The manuscript  should follow the University of Memphis proposal formatting guidelines (see information provided in the Graduate School’s Thesis/Dissertation Preparation Guide) and the IDT DIP template. The proposal typically consists of chapters 1 (problem statement), 2 (review of literature), and 3 (methodology), and it is written following the most current APA style, except where noted by the template and guide.

You  and your instructor will work on the proposal throughout IDT 8600 and ICL 9000. At the specified point in these classes, you will submit their manuscript to your chair.

After submission of the written proposal to the dissertation chair (and perhaps a few revisions and submission to the entire committee), you defend the proposal orally by delivering a 10-15 minute presentation that clearly articulates the planned study.  A PowerPoint or other multimedia presentation should be prepared.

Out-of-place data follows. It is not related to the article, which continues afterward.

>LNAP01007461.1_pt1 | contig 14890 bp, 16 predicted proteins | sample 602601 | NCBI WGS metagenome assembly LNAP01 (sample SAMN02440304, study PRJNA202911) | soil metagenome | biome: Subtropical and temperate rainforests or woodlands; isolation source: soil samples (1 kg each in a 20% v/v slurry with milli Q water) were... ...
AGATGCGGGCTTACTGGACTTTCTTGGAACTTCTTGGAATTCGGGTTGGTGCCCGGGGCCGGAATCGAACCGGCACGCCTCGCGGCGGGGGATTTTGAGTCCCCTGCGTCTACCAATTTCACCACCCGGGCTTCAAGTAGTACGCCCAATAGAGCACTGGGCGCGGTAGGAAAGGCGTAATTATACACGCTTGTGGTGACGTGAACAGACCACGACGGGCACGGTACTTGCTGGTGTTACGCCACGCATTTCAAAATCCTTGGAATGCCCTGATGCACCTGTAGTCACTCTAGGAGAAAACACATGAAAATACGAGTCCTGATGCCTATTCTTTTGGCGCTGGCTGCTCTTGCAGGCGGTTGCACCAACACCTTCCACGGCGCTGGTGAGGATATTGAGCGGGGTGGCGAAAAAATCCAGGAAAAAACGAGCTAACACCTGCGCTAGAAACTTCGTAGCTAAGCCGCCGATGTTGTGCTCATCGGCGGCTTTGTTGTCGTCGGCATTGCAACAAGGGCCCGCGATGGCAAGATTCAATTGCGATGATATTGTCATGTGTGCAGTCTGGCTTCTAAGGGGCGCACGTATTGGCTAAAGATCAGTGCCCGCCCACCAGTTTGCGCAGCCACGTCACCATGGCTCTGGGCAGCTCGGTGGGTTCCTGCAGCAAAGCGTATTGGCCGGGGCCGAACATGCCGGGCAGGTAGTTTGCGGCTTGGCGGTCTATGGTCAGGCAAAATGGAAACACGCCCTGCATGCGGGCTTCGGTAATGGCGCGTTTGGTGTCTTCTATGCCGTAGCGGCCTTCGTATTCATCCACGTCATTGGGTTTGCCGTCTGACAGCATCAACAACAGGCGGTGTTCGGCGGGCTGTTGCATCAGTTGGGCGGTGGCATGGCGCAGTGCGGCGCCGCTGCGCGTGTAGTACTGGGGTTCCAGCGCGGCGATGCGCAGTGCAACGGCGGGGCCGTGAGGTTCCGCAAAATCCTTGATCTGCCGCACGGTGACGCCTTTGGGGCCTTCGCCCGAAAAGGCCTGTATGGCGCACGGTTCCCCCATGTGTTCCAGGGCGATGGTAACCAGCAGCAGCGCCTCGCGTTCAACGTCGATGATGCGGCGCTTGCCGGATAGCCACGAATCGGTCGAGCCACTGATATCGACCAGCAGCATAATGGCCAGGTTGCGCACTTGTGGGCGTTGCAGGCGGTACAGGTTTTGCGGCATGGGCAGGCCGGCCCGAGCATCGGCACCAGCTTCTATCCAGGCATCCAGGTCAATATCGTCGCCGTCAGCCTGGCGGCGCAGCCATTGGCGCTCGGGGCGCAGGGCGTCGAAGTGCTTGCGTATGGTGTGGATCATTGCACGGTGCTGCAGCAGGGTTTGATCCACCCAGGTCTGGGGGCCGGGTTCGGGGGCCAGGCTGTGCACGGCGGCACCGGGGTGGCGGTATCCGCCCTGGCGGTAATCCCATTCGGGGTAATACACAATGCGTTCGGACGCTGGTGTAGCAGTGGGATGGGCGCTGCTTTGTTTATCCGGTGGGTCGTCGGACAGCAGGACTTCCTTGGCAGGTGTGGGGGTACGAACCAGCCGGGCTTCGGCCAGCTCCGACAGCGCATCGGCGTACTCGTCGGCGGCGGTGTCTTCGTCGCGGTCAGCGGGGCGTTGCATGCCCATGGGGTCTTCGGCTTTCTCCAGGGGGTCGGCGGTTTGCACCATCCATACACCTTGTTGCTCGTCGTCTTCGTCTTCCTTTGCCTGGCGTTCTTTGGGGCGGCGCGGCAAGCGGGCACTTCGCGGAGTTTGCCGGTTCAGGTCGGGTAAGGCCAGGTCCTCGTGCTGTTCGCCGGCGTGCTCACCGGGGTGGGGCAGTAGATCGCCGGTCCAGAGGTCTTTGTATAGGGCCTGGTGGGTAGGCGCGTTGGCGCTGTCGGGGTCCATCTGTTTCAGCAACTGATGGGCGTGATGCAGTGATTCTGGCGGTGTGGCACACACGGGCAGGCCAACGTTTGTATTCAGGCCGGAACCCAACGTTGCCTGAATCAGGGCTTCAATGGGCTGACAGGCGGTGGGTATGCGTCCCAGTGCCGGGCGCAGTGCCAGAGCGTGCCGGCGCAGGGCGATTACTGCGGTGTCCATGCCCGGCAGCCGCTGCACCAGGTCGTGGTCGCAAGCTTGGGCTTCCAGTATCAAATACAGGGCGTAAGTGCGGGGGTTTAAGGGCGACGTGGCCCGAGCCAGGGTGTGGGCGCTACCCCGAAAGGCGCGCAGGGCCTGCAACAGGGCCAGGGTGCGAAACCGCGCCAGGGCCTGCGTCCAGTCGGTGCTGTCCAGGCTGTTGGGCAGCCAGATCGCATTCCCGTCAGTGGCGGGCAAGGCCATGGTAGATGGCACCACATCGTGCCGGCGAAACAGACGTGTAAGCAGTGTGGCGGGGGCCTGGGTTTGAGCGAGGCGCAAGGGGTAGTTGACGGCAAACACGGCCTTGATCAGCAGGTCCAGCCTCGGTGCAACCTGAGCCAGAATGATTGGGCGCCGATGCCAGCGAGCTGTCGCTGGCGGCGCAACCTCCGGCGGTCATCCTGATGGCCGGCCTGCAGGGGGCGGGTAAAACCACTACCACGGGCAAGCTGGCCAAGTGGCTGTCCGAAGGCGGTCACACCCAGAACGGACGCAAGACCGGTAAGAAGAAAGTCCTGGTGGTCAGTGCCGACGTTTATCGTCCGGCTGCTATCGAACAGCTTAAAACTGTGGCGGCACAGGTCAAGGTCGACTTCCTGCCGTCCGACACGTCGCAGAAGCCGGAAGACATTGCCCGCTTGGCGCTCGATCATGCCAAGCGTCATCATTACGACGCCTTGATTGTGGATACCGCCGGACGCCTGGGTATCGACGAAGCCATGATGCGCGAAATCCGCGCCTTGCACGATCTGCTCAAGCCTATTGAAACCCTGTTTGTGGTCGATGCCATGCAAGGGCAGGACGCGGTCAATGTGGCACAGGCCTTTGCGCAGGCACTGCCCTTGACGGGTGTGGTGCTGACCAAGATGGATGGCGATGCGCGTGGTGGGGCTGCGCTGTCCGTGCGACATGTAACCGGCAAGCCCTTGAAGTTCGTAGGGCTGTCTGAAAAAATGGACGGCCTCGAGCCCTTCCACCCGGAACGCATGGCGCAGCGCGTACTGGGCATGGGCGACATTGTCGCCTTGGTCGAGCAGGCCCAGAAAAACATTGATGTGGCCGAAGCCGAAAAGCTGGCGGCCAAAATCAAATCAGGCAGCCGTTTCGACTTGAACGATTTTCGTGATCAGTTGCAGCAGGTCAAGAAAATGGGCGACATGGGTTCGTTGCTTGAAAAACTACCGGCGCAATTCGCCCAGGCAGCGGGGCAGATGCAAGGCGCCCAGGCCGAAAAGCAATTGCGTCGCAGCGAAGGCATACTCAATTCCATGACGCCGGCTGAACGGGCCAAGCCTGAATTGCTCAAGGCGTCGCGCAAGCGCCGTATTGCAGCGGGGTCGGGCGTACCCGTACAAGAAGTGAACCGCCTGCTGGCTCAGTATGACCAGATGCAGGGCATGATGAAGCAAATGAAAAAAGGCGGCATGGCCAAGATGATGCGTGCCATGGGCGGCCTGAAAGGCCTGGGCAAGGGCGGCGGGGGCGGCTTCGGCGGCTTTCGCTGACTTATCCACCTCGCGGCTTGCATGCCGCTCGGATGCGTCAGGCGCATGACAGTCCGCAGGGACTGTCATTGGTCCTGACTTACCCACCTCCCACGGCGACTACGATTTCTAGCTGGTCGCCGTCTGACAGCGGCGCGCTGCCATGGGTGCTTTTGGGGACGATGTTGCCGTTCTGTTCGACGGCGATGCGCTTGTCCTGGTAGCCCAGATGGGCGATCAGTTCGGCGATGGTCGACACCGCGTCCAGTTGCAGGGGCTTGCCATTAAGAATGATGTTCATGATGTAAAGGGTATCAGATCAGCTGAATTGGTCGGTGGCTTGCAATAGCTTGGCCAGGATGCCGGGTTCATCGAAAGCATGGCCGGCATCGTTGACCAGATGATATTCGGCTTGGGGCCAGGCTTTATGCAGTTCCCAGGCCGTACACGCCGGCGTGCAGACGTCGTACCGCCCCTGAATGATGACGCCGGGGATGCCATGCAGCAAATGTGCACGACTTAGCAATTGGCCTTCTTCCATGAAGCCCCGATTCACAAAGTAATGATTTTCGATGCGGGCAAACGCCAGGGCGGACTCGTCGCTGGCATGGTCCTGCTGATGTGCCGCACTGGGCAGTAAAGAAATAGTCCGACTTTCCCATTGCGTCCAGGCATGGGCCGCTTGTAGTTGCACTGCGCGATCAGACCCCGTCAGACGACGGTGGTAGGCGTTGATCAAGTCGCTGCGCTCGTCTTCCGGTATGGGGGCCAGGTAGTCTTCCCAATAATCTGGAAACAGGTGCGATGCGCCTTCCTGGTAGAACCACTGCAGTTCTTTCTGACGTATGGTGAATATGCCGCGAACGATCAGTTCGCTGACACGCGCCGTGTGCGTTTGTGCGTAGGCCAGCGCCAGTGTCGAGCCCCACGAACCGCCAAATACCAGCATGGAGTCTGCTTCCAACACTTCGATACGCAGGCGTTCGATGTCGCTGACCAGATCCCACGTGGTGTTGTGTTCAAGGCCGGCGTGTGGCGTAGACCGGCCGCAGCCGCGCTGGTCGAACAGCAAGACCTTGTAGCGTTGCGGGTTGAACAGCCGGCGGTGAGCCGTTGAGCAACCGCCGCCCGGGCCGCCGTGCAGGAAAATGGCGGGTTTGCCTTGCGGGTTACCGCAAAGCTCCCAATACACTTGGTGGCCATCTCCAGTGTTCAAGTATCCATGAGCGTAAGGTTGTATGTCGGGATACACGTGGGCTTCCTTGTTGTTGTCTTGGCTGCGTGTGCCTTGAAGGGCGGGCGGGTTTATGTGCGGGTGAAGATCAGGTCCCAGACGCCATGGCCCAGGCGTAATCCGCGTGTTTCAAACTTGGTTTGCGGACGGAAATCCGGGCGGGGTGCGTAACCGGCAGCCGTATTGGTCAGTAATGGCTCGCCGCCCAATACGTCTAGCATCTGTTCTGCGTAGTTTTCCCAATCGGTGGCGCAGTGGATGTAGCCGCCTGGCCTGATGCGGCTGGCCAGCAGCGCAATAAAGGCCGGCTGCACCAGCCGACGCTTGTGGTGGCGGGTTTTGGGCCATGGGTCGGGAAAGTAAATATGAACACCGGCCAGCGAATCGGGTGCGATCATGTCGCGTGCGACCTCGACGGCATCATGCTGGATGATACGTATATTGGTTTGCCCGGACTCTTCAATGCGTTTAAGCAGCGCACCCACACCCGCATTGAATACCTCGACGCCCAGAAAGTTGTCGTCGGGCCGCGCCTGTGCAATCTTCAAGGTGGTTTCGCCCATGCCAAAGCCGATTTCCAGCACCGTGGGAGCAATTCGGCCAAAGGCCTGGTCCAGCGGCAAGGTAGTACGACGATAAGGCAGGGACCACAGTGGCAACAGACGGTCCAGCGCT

After the oral presentation, the committee asks questions and provides suggestion. The committee discusses the defense and makes one of the following decisions:

  • Approved with no further revisions
  • Approved with no minor revisions
  • Provisionally approved with major revisions
  • Not approved with recommendation to revise proposal and rewrite

The proposal defense is done either in person in the IDT studio (Ball Hall 320) or via Google hangout video conferencing.

Note: A maximum of two proposal manuscripts may be defended. Failure to successfully defend (i.e., Not approved ) could result in dismissal from the program or compliance with remedial procedures before progression in the dissertation process.

Step 3: Submit an Institutional Review Board (IRB) Application